On January 30, the Dallas Museum of Art presents an exhibition of sixteen Frank Lloyd Wright prints from a rare example of the Wasmuth portfolio, first published in 1910 and now widely recognized as one of the most important architectural publications of the 20th century. The portfolio includes ground plans, sections, perspective views, and interior details of Wright’s work to that date. The designs for residences, churches, and commercial buildings, skillfully presented in amazing detail, are drawn from the Museum’s collections.
On view through July 11, Line and Form: Frank Lloyd Wright and the Wasmuth Portfolio complements the DMA’s upcoming presentation Gustav Stickley and the American Arts & Crafts Movement, the first nationally touring exhibition to offer a comprehensive examination of the work of one of the leading figures of the American Arts and Crafts movement, Gustav Stickley. Organized by the Dallas Museum of Art, the exhibition premiered to critical acclaim at the Newark Museum of Art in September and will open at the DMA on February 13.
In October 1909 acclaimed American architect Frank Lloyd Wright sailed for Europe to begin work on a publication to be printed by Ernst Wasmuth, a Berlin publisher of art and architectural books. This lavish portfolio, Ausgeführte Bauten und Entwürfe von Frank Lloyd Wright (Studies and Executed Buildings of Frank Lloyd Wright), included a comprehensive selection of Wright’s designs spanning the years from 1893, his first year as an independent architect, to his departure from his Oak Park studio in 1909.
“Intended as an educational tool for students and a promotional vehicle for his achievements, the monograph was the first such publication of Wright’s work,” said Kevin W. Tucker, The Margot B. Perot Curator of Decorative Arts and Design and curator of the exhibition. “Not only did it help disseminate images of his efforts, but it also offered Wright’s philosophy of design, carrying hopes for a new organic American architecture divorced from Beaux Arts tradition and the repetition of classical forms.”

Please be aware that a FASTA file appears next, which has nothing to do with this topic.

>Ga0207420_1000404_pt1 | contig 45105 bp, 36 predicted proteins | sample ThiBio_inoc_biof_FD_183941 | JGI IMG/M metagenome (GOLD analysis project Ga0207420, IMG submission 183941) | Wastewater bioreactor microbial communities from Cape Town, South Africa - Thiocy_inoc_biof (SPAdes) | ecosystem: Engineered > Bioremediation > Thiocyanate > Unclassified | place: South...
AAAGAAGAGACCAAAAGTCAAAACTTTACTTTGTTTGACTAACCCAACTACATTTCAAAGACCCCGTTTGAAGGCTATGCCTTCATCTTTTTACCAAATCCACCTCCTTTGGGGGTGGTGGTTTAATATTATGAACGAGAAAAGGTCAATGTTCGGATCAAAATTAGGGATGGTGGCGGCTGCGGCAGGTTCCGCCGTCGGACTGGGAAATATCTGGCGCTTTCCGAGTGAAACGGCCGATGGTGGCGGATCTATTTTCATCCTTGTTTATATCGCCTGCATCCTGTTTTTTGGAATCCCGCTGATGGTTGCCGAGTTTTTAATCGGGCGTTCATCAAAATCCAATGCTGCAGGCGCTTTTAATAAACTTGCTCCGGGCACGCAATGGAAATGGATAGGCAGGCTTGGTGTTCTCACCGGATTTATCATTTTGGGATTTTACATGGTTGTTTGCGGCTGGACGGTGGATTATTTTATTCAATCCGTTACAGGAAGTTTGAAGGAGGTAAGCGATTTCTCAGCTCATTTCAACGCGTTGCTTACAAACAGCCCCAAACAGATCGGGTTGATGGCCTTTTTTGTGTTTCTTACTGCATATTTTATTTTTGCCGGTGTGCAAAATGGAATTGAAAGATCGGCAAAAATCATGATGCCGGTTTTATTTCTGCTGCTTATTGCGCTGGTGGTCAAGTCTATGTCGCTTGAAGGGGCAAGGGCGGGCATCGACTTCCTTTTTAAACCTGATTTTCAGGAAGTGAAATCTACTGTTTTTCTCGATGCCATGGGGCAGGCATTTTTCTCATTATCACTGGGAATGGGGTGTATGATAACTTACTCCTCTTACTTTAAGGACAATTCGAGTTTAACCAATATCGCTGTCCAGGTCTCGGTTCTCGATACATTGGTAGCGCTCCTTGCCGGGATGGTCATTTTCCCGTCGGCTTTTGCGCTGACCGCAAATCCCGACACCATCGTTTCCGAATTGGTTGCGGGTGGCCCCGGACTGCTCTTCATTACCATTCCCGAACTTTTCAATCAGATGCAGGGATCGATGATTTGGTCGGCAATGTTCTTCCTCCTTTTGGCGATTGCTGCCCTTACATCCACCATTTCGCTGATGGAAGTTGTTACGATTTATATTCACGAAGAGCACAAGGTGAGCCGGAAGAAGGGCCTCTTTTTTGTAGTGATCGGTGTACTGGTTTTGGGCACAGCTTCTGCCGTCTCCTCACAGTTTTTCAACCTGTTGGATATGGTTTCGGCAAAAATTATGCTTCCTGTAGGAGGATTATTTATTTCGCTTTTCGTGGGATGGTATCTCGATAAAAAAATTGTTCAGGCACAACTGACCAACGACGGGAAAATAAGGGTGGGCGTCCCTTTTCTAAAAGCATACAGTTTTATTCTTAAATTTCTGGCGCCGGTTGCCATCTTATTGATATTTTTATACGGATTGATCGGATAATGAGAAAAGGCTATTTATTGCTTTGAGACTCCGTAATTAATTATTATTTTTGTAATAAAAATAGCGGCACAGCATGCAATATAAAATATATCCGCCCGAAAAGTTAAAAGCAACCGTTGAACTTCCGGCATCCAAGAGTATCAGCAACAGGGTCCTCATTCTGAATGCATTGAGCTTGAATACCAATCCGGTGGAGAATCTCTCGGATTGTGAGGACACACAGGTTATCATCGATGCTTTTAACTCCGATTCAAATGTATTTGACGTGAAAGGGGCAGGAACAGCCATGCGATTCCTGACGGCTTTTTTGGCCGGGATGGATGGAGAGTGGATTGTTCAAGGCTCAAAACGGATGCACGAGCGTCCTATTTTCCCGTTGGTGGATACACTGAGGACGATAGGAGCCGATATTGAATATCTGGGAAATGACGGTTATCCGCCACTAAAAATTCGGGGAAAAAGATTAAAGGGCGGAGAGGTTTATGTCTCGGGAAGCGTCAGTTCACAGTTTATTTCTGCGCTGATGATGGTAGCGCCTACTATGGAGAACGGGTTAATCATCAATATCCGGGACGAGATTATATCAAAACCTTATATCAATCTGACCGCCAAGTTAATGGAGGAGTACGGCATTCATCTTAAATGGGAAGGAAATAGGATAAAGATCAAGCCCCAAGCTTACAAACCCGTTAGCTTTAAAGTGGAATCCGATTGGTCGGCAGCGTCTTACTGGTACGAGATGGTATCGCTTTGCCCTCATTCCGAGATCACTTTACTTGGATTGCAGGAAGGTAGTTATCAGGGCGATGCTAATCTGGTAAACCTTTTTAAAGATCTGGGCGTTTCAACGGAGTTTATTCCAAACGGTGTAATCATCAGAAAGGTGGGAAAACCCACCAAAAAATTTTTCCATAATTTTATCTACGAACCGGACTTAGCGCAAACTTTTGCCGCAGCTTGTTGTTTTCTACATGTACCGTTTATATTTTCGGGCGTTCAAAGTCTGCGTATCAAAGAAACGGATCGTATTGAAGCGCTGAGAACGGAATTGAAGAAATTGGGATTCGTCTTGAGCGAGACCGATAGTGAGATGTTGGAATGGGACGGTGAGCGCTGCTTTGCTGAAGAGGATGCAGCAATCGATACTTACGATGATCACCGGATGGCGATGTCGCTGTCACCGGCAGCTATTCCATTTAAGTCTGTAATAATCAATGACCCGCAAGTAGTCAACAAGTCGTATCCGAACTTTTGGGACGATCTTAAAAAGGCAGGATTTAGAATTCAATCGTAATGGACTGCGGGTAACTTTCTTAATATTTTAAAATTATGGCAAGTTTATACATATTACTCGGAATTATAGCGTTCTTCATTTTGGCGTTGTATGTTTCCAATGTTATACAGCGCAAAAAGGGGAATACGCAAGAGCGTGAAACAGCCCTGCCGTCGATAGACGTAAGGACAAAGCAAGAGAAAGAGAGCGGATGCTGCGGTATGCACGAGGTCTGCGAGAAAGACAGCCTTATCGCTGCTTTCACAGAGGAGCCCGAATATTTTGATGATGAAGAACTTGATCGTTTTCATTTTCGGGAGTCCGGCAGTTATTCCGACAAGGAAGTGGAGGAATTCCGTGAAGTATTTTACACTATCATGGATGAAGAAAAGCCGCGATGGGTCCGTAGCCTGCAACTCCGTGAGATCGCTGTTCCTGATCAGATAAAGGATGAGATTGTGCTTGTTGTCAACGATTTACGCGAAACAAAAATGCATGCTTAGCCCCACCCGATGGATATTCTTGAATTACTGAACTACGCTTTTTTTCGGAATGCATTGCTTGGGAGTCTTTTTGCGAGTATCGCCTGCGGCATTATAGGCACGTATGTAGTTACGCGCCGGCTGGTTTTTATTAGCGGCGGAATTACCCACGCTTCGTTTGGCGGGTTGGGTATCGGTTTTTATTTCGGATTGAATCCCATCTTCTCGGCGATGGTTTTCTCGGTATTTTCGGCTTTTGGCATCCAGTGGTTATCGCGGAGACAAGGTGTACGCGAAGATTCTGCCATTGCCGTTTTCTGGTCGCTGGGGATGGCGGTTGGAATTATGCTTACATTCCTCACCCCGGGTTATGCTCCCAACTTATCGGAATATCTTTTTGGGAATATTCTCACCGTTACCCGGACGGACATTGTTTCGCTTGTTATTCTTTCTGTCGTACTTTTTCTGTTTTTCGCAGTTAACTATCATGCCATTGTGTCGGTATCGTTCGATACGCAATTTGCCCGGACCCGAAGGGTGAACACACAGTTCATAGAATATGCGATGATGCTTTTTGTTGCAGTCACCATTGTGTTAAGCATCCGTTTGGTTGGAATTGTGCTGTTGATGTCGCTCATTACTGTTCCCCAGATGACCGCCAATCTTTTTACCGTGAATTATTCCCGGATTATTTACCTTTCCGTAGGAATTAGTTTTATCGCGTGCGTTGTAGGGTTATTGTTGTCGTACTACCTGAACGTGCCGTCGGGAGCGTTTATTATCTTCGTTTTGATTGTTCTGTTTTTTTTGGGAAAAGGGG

By summer of 1910, Wright completed the last of the drawings, but due to delays and negotiations the full run of 1,275 copies of the portfolio would not be issued until 1911. Wright assumed ownership of the copies, while Wasmuth retained fewer than two hundred for distribution in Europe. Even though availability was accordingly limited—even more so following a disastrous fire at Wright’s home that claimed most of his stored copies—younger European architects such as Mies van der Rohe, Le Corbusier, and Walter Gropius found Wright’s brand of progressive American architecture inspiring to their own efforts to promote modern design.
Stefanie Kay Dlugosz, the DMA’s McDermott Curatorial Intern for Decorative Arts, will offer a Gallery Talk on the exhibition on Wednesday, Feb. 9 at 12:15 p.m. A variety of additional programs investigating the work of Frank Lloyd Wright will be offered by the Museum in the months ahead. For updated programming information, please visit DallasMuseumofArt.org.
Line and Form: Frank Lloyd Wright and the Wasmuth Portfolio is organized by the Dallas Museum of Art. Exhibition support is provided by HKS, Inc. Air transportation is provided by American Airlines.
About the Dallas Museum of Art
Located in the vibrant Arts District of downtown Dallas, Texas, the Dallas Museum of Art (DMA) ranks among the leading art institutions in the country and is distinguished by its innovative exhibitions and groundbreaking educational programs. At the heart of the Museum and its programs are its encyclopedic collections, which encompass more than 24,000 works and span 5,000 years of history, representing a full range of world cultures. Established in 1903, the Museum welcomes more than 600,000 visitors annually and acts as a catalyst for community creativity, engaging people of all ages and backgrounds with a diverse spectrum of programming, from exhibitions and lectures to concerts, literary readings and dramatic and dance presentations.
The Dallas Museum of Art is supported in part by the generosity of Museum members and donors and by the citizens of Dallas through the City of Dallas/Office of Cultural Affairs and the Texas Commission on the Arts.